Ross M. Welch
Other affiliations: United States Department of Agriculture, Baylor College of Medicine, University of Córdoba (Spain) ...read more
Bio: Ross M. Welch is an academic researcher from Cornell University. The author has contributed to research in topics: Bioavailability & Zinc. The author has an hindex of 66, co-authored 167 publications receiving 14233 citations. Previous affiliations of Ross M. Welch include United States Department of Agriculture & Baylor College of Medicine.
Papers published on a yearly basis
TL;DR: The world's agricultural community should adopt plant breeding and other genetic technologies to improve human health, and the world's nutrition and health communities should support these efforts.
Abstract: Over three billion people are currently micronutrient (i.e. micronutrient elements and vitamins) malnourished, resulting in egregious societal costs including learning disabilities among children, increased morbidity and mortality rates, lower worker productivity, and high healthcare costs, all factors diminishing human potential, felicity, and national economic development. Nutritional deficiencies (e.g. iron, zinc, vitamin A) account for almost two-thirds of the childhood death worldwide. Most of those afflicted are dependent on staple crops for their sustenance. Importantly, these crops can be enriched (i.e. ‘biofortified’) with micronutrients using plant breeding and/ or transgenic strategies, because micronutrient enrichment traits exist within their genomes that can to used for substantially increasing micronutrient levels in these foods without negatively impacting crop productivity. Furthermore, ‘proof of concept’ studies have been published using transgenic approaches to biofortify staple crops (e.g. high b-carotene ‘golden rice’ grain, high ferritin-Fe rice grain, etc). In addition, micronutrient element enrichment of seeds can increase crop yields when sowed to micronutrient-poor soils, assuring their adoption by farmers. Bioavailability issues must be addressed when employing plant breeding and/or transgenic approaches to reduce micronutrient malnutrition. Enhancing substances (e.g. ascorbic acid, S-containing amino acids, etc) that promote micronutrient bioavailability or decreasing antinutrient substances (e.g. phytate, polyphenolics, etc) that inhibit micronutrient bioavailability, are both options that could be pursued, but the latter approach should be used with caution. The world’s agricultural community should adopt plant breeding and other genetic technologies to improve human health, and the world’s nutrition and health communities should support these efforts. Sustainable solutions to this enormous global problem of ‘hidden hunger’ will not come without employing agricultural approaches.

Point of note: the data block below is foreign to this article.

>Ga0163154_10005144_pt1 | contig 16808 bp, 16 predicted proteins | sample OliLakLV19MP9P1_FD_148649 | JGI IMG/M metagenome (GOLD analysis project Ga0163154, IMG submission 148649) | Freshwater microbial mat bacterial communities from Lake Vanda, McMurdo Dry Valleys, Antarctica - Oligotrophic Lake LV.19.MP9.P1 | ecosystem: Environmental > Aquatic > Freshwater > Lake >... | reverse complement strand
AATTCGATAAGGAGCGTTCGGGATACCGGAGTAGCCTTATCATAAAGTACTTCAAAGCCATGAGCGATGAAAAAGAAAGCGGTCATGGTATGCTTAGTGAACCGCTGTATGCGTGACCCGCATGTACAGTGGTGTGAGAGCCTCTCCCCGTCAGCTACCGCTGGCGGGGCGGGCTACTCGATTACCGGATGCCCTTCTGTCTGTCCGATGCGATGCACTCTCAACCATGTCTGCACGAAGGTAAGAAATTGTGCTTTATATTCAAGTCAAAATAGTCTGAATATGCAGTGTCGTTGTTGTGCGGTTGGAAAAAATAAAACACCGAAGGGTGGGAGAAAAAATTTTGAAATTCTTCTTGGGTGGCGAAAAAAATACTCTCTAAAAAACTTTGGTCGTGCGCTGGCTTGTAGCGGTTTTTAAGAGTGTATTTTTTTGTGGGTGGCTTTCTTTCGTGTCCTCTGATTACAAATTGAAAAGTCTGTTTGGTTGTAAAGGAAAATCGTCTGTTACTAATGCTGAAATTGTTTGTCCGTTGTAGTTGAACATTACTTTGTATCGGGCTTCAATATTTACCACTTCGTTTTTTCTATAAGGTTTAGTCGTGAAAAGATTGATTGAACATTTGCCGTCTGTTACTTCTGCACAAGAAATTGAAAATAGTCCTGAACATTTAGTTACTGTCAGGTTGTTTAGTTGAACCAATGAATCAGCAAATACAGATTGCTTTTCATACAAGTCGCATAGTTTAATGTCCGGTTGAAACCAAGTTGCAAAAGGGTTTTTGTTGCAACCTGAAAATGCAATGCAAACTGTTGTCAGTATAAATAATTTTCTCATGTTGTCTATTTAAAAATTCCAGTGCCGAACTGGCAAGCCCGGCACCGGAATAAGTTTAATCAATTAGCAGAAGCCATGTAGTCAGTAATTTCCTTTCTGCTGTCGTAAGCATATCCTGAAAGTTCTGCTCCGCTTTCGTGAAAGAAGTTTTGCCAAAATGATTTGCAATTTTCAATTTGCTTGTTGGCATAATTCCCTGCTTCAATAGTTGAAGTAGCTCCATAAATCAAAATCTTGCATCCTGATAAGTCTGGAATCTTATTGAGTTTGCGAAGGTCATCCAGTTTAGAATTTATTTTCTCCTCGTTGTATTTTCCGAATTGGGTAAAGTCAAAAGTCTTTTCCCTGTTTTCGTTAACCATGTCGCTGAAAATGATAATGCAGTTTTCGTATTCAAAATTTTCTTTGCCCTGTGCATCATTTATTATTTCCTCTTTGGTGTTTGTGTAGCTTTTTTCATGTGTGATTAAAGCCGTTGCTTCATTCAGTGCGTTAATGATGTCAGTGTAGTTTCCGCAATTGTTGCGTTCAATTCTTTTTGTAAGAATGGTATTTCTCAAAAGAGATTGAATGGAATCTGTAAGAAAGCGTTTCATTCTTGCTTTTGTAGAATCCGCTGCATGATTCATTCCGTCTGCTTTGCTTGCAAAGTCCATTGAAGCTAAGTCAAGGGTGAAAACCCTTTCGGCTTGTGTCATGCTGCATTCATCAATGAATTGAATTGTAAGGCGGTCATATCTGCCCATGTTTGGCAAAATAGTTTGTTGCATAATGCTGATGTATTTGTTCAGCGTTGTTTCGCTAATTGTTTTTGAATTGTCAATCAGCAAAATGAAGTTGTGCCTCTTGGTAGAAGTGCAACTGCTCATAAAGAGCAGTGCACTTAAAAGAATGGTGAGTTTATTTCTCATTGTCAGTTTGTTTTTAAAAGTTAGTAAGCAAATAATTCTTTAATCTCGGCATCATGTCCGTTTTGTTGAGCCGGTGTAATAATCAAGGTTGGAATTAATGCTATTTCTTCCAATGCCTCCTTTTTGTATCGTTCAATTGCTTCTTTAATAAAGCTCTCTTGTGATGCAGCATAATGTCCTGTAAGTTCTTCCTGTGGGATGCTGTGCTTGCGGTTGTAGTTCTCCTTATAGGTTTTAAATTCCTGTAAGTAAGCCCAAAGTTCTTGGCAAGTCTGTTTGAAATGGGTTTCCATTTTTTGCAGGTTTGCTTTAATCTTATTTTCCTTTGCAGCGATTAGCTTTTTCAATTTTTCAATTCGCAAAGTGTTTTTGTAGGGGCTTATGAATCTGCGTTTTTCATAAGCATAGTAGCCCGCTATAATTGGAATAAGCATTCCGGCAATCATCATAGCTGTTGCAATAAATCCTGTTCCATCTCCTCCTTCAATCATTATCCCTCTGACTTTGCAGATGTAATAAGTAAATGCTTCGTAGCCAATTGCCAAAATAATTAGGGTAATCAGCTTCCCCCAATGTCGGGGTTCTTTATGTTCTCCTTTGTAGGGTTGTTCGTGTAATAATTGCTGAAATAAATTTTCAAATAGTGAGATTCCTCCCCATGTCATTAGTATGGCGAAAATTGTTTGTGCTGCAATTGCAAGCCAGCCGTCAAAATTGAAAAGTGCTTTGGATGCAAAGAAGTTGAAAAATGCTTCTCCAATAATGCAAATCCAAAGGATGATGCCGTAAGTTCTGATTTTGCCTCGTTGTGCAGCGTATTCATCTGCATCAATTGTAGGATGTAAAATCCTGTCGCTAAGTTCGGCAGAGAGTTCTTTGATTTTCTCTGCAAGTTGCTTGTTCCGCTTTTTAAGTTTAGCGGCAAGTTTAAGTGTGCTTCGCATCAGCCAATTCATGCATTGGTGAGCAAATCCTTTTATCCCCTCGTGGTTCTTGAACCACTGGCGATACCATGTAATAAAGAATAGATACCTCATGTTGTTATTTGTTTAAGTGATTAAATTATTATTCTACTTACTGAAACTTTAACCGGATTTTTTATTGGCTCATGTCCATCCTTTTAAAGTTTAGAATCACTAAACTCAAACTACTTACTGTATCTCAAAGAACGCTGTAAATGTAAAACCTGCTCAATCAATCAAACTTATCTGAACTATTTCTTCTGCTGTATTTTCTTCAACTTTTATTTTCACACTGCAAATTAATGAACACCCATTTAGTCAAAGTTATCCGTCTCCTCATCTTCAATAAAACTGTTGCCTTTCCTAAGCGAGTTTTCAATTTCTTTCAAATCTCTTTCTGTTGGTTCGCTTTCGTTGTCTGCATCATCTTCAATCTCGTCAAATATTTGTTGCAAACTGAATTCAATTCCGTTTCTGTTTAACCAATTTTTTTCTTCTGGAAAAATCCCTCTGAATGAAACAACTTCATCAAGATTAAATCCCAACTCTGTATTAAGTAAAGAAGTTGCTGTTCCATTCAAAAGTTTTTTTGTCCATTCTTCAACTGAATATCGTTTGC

TL;DR: HarvestPlus seeks to develop and distribute cultivars of food staples that are high in Fe, Zn, and provitamin A through an interdisciplinary global alliance of scientific institutions and implementing agencies in developing and developed countries.